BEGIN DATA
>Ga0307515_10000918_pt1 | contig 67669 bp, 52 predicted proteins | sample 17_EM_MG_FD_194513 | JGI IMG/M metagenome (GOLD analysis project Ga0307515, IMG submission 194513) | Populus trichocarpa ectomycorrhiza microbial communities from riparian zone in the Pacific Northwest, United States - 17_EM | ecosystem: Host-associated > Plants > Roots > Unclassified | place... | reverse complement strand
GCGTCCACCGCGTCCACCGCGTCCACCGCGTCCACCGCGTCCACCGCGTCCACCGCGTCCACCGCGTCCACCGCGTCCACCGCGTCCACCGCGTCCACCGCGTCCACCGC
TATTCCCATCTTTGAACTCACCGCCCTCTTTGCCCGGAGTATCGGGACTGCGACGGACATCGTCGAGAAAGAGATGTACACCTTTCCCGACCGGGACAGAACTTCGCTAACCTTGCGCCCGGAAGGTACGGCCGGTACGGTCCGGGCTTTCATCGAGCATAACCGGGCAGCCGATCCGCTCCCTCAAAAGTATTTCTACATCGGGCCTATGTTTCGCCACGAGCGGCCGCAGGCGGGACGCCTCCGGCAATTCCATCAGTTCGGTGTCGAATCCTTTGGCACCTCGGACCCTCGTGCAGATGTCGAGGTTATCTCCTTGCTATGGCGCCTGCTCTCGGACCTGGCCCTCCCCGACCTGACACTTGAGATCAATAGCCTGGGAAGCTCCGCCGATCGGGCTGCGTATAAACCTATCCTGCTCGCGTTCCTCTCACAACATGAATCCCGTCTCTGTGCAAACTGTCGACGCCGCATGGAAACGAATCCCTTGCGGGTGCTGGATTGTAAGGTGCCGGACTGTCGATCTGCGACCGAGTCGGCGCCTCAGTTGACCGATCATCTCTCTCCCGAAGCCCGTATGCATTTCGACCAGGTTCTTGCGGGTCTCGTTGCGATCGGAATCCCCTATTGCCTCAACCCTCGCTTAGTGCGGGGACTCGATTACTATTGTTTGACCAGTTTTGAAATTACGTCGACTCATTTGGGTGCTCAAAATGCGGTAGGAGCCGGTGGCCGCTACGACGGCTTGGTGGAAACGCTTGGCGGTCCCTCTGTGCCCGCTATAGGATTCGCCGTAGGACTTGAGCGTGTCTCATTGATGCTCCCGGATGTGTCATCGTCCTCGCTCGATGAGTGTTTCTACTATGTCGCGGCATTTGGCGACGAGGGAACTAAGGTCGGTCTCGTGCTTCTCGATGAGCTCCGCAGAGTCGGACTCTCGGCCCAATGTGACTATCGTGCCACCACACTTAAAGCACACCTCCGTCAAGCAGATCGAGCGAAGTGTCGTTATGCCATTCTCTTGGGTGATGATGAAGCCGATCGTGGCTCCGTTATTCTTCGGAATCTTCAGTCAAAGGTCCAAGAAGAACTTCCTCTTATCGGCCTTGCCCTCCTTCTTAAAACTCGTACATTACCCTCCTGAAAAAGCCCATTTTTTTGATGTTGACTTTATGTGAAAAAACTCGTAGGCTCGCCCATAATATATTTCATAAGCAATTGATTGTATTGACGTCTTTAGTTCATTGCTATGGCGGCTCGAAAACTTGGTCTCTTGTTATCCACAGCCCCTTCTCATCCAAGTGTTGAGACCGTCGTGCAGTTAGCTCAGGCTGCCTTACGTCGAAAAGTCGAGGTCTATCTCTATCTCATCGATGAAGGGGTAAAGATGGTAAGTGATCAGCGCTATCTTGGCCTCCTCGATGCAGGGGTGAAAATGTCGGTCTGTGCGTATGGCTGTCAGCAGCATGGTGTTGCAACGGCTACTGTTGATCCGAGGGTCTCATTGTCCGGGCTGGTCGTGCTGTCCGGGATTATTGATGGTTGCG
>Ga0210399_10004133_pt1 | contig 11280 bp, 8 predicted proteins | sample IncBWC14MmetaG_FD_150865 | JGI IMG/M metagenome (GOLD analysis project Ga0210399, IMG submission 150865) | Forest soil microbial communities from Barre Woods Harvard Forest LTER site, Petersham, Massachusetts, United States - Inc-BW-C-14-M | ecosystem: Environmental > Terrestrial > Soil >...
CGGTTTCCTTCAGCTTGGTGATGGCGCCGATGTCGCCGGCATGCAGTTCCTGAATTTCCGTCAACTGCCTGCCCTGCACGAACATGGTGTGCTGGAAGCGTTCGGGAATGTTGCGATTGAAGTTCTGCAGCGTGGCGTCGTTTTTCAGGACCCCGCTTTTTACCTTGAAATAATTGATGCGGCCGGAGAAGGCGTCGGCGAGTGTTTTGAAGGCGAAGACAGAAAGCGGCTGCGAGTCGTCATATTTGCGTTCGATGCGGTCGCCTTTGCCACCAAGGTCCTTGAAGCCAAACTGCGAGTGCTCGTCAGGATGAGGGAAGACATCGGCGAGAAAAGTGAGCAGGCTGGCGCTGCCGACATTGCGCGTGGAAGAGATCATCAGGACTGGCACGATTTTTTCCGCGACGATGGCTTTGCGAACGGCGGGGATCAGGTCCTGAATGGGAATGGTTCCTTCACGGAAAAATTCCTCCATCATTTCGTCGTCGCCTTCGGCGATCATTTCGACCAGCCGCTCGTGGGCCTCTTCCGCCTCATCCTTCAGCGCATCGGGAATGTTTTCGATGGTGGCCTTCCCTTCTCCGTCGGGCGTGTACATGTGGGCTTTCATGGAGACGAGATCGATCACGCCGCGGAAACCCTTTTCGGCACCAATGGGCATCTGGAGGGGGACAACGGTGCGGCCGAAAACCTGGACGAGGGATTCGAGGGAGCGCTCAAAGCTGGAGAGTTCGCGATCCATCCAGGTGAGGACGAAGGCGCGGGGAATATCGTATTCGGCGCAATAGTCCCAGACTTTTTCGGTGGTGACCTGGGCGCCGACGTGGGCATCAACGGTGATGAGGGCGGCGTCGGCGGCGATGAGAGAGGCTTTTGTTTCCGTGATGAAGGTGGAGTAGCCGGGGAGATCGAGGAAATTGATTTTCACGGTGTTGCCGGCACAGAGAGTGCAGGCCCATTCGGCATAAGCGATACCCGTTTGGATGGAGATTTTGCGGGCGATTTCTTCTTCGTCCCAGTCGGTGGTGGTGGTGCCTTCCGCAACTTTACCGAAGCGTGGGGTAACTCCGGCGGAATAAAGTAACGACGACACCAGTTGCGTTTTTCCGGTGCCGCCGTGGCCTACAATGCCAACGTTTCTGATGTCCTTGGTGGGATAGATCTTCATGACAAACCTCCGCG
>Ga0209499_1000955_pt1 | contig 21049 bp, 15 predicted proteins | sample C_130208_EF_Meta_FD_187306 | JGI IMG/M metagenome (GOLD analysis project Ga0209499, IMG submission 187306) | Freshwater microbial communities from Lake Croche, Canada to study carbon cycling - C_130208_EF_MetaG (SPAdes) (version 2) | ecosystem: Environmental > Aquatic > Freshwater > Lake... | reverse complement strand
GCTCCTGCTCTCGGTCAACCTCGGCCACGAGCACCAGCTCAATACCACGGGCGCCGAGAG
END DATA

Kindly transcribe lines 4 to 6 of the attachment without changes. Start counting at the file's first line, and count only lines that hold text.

>Ga0210399_10004133_pt1 | contig 11280 bp, 8 predicted proteins | sample IncBWC14MmetaG_FD_150865 | JGI IMG/M metagenome (GOLD analysis project Ga0210399, IMG submission 150865) | Forest soil microbial communities from Barre Woods Harvard Forest LTER site, Petersham, Massachusetts, United States - Inc-BW-C-14-M | ecosystem: Environmental > Terrestrial > Soil >...
CGGTTTCCTTCAGCTTGGTGATGGCGCCGATGTCGCCGGCATGCAGTTCCTGAATTTCCGTCAACTGCCTGCCCTGCACGAACATGGTGTGCTGGAAGCGTTCGGGAATGTTGCGATTGAAGTTCTGCAGCGTGGCGTCGTTTTTCAGGACCCCGCTTTTTACCTTGAAATAATTGATGCGGCCGGAGAAGGCGTCGGCGAGTGTTTTGAAGGCGAAGACAGAAAGCGGCTGCGAGTCGTCATATTTGCGTTCGATGCGGTCGCCTTTGCCACCAAGGTCCTTGAAGCCAAACTGCGAGTGCTCGTCAGGATGAGGGAAGACATCGGCGAGAAAAGTGAGCAGGCTGGCGCTGCCGACATTGCGCGTGGAAGAGATCATCAGGACTGGCACGATTTTTTCCGCGACGATGGCTTTGCGAACGGCGGGGATCAGGTCCTGAATGGGAATGGTTCCTTCACGGAAAAATTCCTCCATCATTTCGTCGTCGCCTTCGGCGATCATTTCGACCAGCCGCTCGTGGGCCTCTTCCGCCTCATCCTTCAGCGCATCGGGAATGTTTTCGATGGTGGCCTTCCCTTCTCCGTCGGGCGTGTACATGTGGGCTTTCATGGAGACGAGATCGATCACGCCGCGGAAACCCTTTTCGGCACCAATGGGCATCTGGAGGGGGACAACGGTGCGGCCGAAAACCTGGACGAGGGATTCGAGGGAGCGCTCAAAGCTGGAGAGTTCGCGATCCATCCAGGTGAGGACGAAGGCGCGGGGAATATCGTATTCGGCGCAATAGTCCCAGACTTTTTCGGTGGTGACCTGGGCGCCGACGTGGGCATCAACGGTGATGAGGGCGGCGTCGGCGGCGATGAGAGAGGCTTTTGTTTCCGTGATGAAGGTGGAGTAGCCGGGGAGATCGAGGAAATTGATTTTCACGGTGTTGCCGGCACAGAGAGTGCAGGCCCATTCGGCATAAGCGATACCCGTTTGGATGGAGATTTTGCGGGCGATTTCTTCTTCGTCCCAGTCGGTGGTGGTGGTGCCTTCCGCAACTTTACCGAAGCGTGGGGTAACTCCGGCGGAATAAAGTAACGACGACACCAGTTGCGTTTTTCCGGTGCCGCCGTGGCCTACAATGCCAACGTTTCTGATGTCCTTGGTGGGATAGATCTTCATGACAAACCTCCGCG
>Ga0209499_1000955_pt1 | contig 21049 bp, 15 predicted proteins | sample C_130208_EF_Meta_FD_187306 | JGI IMG/M metagenome (GOLD analysis project Ga0209499, IMG submission 187306) | Freshwater microbial communities from Lake Croche, Canada to study carbon cycling - C_130208_EF_MetaG (SPAdes) (version 2) | ecosystem: Environmental > Aquatic > Freshwater > Lake... | reverse complement strand